The portrayal of Vegeta feels inconsistent and kind of off. Vegeta has always been the proud warrior, so it made sense to me why he would want to seek out the Legendary Super Saiyan. He welcomes a challenge, but he apparently also has respect for the myths and legends of his deceased people. He’s unusually quiet, and just goes along with Paragus, when I feel like he should have been more cocky and proclaimed himself the actual Legendary Super Saiyan. When Broly’s power is revealed, seeing him a puddle is really bizarre. I have no problem with exploring a different side of Vegeta, and in fact it’s something I really like about our next movie, but I think they took it too far and it feels like too much of a betrayal of who Vegeta is.

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This one features the film debut of Super Saiyan Gohan as well as Trunks’ long-haired look.

These movies have a hard time coming up with unique ways to end the conflict. It’s disappointing that this one basically utilized the same method as our previous film, Super Android 13!, with Goku borrowing a bunch of power in order to deliver a killing blow. The problem with this movie is that we have no even fights at all, save for maybe the very first, brief, encounter between Goku and Broly. A large portion of the film’s run time is devoted to the fight with Broly and it’s mostly a slaughter. He’s so effectively violent though that it remains engaging watching him decimate the heroes. It’s just disappointing that when Goku does power-up, he basically ends the fight with one blow. I would have preferred to see a more even matched confrontation that lasted some length of time, but oh well. The side-story with the enslaved race also felt rushed. It’s crazy that with the film running as long as it did that some stuff still felt under-developed, but I guess that’s what happens with a more ambitious plot.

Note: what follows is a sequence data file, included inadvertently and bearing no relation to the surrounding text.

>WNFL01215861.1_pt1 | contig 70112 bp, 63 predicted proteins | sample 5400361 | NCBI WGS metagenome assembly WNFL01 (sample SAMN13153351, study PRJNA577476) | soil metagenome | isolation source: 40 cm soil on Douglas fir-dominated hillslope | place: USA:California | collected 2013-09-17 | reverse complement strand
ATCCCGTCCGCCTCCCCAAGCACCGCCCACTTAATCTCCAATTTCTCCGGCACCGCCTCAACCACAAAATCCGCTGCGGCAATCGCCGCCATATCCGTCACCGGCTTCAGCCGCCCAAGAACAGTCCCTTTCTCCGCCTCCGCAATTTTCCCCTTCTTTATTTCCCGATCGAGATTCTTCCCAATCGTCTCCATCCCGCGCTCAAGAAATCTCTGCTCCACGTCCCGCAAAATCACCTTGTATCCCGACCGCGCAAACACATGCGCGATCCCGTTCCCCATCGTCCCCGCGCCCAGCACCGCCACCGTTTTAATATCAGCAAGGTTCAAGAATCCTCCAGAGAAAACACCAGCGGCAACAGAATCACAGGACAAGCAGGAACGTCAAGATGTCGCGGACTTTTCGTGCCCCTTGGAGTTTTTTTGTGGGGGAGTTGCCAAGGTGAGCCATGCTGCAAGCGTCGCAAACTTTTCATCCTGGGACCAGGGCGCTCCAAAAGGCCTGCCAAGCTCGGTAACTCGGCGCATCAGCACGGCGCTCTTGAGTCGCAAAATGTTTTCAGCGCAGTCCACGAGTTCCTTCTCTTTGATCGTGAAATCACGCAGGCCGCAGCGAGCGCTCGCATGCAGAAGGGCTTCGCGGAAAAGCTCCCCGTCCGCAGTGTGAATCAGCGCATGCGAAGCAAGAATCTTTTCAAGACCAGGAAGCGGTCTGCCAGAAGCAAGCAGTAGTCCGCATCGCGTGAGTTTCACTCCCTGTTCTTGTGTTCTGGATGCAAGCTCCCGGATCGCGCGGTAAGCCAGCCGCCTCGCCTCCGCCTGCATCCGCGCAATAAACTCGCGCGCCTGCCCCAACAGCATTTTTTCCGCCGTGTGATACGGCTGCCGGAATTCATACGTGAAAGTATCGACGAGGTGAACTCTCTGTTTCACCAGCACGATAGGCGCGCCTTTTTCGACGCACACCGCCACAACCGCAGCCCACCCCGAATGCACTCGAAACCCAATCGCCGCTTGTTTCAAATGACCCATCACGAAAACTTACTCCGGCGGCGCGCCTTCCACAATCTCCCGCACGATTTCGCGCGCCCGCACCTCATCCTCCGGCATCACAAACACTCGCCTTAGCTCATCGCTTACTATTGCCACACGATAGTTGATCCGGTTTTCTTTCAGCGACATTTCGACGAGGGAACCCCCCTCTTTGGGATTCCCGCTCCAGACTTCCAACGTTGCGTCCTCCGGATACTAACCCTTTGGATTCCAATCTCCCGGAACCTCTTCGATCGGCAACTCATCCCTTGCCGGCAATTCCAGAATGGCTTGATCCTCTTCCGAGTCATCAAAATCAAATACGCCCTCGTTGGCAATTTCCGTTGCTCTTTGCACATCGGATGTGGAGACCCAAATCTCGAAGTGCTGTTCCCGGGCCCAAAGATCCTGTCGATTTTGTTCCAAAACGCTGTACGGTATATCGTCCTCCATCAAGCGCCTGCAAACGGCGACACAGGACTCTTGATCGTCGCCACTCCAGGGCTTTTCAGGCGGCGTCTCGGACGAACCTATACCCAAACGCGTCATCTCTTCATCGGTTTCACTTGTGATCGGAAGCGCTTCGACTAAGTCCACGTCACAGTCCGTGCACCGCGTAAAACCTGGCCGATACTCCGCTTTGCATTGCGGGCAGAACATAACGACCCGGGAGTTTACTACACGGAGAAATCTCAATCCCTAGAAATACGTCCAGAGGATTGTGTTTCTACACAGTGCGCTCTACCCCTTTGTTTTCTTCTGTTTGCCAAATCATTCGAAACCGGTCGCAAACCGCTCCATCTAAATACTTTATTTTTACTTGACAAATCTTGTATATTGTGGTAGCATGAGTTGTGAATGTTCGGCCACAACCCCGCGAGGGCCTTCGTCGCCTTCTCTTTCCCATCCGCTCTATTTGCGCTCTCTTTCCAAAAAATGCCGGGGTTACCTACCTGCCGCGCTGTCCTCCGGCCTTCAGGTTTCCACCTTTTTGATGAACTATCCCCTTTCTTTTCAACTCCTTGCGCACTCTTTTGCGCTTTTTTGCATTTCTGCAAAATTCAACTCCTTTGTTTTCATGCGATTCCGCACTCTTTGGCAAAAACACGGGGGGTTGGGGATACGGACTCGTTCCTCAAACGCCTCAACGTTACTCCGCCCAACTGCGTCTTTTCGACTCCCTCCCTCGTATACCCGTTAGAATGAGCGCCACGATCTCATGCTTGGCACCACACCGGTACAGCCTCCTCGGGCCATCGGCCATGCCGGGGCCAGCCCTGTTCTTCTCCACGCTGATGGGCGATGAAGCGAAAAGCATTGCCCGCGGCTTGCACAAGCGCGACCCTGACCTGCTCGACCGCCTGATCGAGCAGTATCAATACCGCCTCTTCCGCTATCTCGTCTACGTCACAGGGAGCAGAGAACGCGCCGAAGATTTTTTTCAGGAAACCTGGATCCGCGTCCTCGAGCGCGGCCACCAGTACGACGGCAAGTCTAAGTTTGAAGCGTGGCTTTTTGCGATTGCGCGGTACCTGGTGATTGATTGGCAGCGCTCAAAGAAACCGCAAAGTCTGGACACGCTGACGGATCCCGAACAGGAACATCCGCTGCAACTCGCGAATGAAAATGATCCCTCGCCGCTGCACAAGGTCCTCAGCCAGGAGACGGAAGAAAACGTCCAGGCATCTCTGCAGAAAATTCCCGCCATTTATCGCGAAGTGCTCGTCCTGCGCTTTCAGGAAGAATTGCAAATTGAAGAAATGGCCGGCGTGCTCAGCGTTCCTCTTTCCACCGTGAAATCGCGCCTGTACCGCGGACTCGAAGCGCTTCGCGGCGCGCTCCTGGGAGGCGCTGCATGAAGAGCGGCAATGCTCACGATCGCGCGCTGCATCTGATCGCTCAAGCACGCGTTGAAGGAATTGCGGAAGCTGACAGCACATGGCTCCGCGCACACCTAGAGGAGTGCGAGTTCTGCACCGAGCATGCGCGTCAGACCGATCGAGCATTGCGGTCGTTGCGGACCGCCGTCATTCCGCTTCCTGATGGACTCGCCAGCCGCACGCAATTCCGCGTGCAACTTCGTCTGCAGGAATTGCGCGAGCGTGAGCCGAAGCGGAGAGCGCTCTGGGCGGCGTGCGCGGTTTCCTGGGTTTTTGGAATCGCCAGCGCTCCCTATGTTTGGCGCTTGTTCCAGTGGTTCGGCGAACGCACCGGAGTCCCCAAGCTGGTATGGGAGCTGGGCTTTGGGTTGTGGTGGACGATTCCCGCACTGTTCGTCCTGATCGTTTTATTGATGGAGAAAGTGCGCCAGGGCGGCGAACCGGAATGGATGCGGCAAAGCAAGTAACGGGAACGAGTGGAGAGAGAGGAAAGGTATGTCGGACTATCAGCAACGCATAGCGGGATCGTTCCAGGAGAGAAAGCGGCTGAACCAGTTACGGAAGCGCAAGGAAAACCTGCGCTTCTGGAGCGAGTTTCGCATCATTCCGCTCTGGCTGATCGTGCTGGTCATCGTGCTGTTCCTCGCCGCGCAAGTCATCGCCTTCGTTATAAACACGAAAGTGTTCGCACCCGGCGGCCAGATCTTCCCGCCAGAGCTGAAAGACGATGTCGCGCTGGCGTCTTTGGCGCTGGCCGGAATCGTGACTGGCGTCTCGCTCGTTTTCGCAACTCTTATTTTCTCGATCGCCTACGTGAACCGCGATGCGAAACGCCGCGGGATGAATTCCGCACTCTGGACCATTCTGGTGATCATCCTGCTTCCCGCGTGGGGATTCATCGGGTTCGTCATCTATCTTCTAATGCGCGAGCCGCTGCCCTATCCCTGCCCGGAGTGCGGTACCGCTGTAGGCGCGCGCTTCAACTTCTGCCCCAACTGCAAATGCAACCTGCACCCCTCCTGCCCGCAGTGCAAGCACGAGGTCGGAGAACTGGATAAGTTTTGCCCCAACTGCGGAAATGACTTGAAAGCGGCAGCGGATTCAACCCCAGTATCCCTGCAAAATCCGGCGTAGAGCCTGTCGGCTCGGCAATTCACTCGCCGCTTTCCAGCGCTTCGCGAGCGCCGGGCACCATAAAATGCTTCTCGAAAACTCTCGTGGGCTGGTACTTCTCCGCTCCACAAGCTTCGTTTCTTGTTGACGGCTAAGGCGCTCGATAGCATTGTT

Even with its problems, I still came out of this one really enjoying it. It’s one of the better Dragon Ball Z movies, and say what you want about Broly, he comes across as a legitimate villain with a cool design. He resembles the bulky Trunks from the main series, only he’s even bigger and isn’t penalized in the speed department by his massive physique. It’s kind of a novelty to see Goku dominated so convincingly, though the final outcome was cheap. As a result, it’s not surprising that the films would want to revisit Broly even if his demise seemed pretty damn final. It’s just too bad that the rematch is going to be a pretty underwhelming affair.


Dragon Ball Z: The Return of Cooler

DBZ_Movie06Japanese Title:  Clash!! The Power of 10 Billion Warriors

Original Release Date:  March 7, 1992

English Release Date:  August 13, 2002

Directed by:  Daisuke Nishio

Screenplay by:  Takao Koyama

Running Time:  46 minutes

Movie six, The Return of Cooler, is our first instance of a repeat villain and not the last. I suppose you could consider it the second, since by the release of this one Garlic Jr. had made his second appearance by showing up in the actual anime series. For the movies though, this is the second appearance of a villain. Cooler, fresh off of his defeat in movie five, is back for revenge and this time he’s joined by a star. And by star I don’t mean someone famous or important, I mean an actual star:  The Big Gete Star. Set on the planet New Namek, The Return of Cooler marks the movie debut of everyone’s favorite Saiyan asshole:  Vegeta. Since this one takes place during The Imperfect Cell Saga, Vegeta is in his Super Saiyan form so I guess he was just sitting out these movies until he was appropriately powerful. It was a bit odd seeing him left out of Cooler’s Revenge, given his history with Frieza, but I suppose it was better than seeing him pop-in just to get his ass handed to him (like Piccolo often does). Not to be overlooked is the film debut of Dende, the newly appointed Guardian of Earth. Strangely, this film premiered before Dende assumed that role in the series. It’s not a particularly huge plot point in the show, and it was being adapted from a manga anyway, but it’s still kind of odd to see that plot “spoiled” by a movie.